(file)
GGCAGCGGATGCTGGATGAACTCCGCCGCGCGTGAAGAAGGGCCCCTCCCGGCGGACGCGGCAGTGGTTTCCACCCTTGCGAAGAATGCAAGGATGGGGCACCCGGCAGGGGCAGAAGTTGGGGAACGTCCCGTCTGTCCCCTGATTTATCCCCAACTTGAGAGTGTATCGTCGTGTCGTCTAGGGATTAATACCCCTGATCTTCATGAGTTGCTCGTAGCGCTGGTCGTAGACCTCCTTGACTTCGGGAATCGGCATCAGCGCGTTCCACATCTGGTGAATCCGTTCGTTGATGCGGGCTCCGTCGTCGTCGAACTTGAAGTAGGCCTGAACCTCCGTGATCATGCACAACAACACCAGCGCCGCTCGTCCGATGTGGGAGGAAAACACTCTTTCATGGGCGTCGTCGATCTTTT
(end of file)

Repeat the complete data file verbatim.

GGCAGCGGATGCTGGATGAACTCCGCCGCGCGTGAAGAAGGGCCCCTCCCGGCGGACGCGGCAGTGGTTTCCACCCTTGCGAAGAATGCAAGGATGGGGCACCCGGCAGGGGCAGAAGTTGGGGAACGTCCCGTCTGTCCCCTGATTTATCCCCAACTTGAGAGTGTATCGTCGTGTCGTCTAGGGATTAATACCCCTGATCTTCATGAGTTGCTCGTAGCGCTGGTCGTAGACCTCCTTGACTTCGGGAATCGGCATCAGCGCGTTCCACATCTGGTGAATCCGTTCGTTGATGCGGGCTCCGTCGTCGTCGAACTTGAAGTAGGCCTGAACCTCCGTGATCATGCACAACAACACCAGCGCCGCTCGTCCGATGTGGGAGGAAAACACTCTTTCATGGGCGTCGTCGATCTTTT